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Fisheries along Waukesha Diversion Plan location are positive, residents voice concerns


Waukesha has been given permission to pull water from Lake Michigan, but now the city is trying to figure out where it will happen. The decision will have a wide-reaching impact on cities and industries, even outside of the Waukesha area.


One of the routes Waukesha is considering would send treated water through the Root River in Racine. While fisheries along the river said the diversion could be helpful to facilities along the river, others are still worried about what the project could mean down the road.


The Root River Steelhead Facility, which is along the river, had an event Saturday to show residents what they can do, like collecting salmon and trout for reproduction. Many believe events like these can help the Racine community become more educated on the fishing industry in the area. 


“It's important to let the community know that it's here and what it's about,” said President of Salmon Unlimited of Wisconsin Chris Strege.


Strege said the Waukesha Diversion Project wouldn't help salmon reproduction, but could help in other ways.


“I do see some positive things for the fish and the fishery itself,” Strege said.


The Department of Natural Resources said waters levels along the river were low, until rain this past week. DNR Great Lakes District Fishery Supervisor Bradley Eggold said the diversion could change that.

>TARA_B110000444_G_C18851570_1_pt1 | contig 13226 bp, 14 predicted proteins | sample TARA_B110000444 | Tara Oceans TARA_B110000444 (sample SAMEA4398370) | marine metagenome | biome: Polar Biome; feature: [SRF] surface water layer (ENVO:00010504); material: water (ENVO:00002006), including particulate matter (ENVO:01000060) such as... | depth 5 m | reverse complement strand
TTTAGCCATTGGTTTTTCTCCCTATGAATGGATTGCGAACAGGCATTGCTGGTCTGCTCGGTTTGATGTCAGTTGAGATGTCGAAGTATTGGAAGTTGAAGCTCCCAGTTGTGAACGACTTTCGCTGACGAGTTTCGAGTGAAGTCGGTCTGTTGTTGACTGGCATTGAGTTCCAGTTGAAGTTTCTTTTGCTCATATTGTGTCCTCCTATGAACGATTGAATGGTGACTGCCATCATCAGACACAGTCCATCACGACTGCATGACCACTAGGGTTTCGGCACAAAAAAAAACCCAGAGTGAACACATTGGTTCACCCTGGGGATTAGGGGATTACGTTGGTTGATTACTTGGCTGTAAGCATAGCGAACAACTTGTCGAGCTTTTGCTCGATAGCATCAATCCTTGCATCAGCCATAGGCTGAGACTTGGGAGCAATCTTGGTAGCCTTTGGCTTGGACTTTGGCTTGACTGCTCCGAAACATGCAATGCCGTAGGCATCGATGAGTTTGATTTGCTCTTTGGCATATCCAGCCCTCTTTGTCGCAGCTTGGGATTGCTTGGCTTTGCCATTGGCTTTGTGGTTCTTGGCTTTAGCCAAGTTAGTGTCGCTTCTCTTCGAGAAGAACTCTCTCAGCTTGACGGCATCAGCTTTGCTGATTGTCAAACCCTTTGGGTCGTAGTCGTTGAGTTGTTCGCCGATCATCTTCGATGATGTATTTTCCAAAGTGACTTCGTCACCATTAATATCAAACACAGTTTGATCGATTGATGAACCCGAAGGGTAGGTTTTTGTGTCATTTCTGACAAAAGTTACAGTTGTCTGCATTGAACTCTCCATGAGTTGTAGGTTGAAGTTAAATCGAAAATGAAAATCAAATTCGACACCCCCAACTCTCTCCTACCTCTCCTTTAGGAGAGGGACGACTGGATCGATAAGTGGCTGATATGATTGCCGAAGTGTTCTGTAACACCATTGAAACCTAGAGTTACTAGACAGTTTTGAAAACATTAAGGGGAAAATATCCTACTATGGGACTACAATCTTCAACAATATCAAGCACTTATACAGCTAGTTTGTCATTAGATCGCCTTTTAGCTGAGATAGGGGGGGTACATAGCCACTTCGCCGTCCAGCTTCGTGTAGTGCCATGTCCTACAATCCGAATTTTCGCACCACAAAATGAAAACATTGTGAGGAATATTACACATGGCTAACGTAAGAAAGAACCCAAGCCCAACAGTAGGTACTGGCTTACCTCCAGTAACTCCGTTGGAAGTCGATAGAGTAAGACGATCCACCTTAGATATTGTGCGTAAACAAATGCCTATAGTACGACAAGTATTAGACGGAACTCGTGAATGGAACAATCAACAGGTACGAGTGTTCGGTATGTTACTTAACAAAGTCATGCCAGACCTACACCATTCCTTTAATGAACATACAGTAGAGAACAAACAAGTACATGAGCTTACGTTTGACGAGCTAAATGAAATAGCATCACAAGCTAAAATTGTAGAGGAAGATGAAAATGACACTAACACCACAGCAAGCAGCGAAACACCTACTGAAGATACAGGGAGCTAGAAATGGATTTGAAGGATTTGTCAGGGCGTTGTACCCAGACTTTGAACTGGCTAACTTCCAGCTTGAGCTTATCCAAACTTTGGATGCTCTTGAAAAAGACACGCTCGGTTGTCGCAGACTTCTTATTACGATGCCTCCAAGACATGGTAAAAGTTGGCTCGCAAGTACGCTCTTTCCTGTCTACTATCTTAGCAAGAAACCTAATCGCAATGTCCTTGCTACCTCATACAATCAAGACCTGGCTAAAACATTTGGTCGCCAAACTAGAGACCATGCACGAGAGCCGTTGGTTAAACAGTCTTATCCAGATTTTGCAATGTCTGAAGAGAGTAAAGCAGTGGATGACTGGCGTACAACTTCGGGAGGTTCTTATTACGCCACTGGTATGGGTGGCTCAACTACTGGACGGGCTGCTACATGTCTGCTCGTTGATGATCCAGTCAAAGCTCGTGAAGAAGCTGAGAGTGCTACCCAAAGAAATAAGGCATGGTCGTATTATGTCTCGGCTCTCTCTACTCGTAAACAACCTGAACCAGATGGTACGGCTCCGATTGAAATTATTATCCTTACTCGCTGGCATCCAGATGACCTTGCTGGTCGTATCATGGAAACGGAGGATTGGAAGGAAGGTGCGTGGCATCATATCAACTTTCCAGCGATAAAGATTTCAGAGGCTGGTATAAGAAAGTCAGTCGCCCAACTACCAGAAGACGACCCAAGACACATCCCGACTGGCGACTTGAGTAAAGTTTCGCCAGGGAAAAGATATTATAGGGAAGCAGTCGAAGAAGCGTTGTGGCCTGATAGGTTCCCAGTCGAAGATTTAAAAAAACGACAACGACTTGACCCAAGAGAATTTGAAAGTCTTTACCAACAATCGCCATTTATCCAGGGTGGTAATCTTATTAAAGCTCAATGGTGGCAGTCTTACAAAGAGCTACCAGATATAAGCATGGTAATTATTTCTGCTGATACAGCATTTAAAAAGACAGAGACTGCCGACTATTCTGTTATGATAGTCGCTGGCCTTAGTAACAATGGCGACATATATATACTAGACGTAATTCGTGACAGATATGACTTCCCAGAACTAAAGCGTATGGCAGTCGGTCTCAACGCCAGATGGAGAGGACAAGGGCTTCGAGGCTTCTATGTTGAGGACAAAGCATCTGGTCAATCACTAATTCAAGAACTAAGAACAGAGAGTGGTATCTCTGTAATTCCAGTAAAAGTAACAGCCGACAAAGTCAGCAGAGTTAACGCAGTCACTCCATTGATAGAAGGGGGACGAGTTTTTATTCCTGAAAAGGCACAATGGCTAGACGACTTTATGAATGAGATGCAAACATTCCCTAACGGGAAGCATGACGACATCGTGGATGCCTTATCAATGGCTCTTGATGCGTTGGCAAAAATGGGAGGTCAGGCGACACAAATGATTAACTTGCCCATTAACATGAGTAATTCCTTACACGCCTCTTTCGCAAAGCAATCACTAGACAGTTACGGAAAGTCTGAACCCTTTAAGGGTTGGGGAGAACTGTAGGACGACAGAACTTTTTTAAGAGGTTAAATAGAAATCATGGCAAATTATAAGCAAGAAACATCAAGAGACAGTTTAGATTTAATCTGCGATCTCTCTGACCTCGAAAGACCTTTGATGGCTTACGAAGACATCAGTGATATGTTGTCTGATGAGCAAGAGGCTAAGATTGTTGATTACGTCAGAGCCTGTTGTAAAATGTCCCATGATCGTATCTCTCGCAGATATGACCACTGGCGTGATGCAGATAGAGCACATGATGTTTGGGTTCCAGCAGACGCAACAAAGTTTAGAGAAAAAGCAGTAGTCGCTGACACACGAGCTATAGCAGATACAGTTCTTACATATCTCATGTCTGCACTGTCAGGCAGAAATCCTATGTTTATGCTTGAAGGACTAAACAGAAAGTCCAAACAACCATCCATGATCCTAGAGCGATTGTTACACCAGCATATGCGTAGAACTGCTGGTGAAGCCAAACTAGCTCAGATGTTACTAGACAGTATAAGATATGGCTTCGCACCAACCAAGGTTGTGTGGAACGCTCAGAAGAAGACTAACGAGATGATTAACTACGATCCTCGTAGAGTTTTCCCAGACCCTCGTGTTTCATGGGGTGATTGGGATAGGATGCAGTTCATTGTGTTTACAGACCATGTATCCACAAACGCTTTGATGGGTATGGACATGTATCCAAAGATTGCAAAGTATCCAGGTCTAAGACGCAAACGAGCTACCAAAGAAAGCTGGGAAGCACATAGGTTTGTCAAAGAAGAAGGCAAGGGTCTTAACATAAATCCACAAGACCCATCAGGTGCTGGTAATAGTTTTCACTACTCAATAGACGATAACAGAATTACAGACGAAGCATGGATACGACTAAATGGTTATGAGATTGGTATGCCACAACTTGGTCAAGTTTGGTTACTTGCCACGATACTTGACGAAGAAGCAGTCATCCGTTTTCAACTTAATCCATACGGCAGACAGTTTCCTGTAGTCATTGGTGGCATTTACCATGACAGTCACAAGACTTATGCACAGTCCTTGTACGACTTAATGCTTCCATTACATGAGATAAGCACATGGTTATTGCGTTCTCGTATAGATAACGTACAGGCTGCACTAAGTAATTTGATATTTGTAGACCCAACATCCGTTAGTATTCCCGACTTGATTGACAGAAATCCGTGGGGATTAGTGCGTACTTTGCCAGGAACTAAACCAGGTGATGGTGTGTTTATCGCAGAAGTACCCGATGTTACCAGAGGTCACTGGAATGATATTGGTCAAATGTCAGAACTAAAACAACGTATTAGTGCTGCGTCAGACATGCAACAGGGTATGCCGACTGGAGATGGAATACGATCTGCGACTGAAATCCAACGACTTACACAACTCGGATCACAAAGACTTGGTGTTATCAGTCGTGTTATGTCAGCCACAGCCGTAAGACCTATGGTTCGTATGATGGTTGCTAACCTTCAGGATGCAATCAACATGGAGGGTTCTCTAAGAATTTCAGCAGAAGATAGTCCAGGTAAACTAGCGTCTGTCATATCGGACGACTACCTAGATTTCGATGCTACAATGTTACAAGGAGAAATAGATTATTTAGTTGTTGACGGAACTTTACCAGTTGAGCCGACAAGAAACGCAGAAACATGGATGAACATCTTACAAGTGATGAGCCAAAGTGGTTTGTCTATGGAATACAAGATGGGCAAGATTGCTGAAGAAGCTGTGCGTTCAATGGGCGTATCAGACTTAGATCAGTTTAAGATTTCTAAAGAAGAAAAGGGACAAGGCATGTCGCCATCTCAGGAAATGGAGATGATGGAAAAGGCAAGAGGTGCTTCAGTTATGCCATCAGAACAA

“When we're talking about just salmon and trout, the impact through our facility is probably going to be beneficial because there is going to be more water coming down the Root River right where we need it.” Eggold said.


However, local environmental groups are concerned.


“Environmental advocates have found this an issue because fresh water is already a rare resource in itself,” Mira Yi of the Greater Racine Water Council said.


Another big concern for the group is pollution. Yi said the current treatment system may not be able to handle it. Some residents also worry about contamination.


“There's good and bad with it, but I just want to make sure there are safe guards,” Racine Resident James Strom said. “And that the effluents from the deep wells won't end up in the Root River.”


Strom is keeping an open mind, while sharing concerns on a controversial plan that's far from over.


On Tuesday October 17, the Waukesha City Council will meet in a closed session to talk about the possible purchase of public property and negotiations for the purchase.

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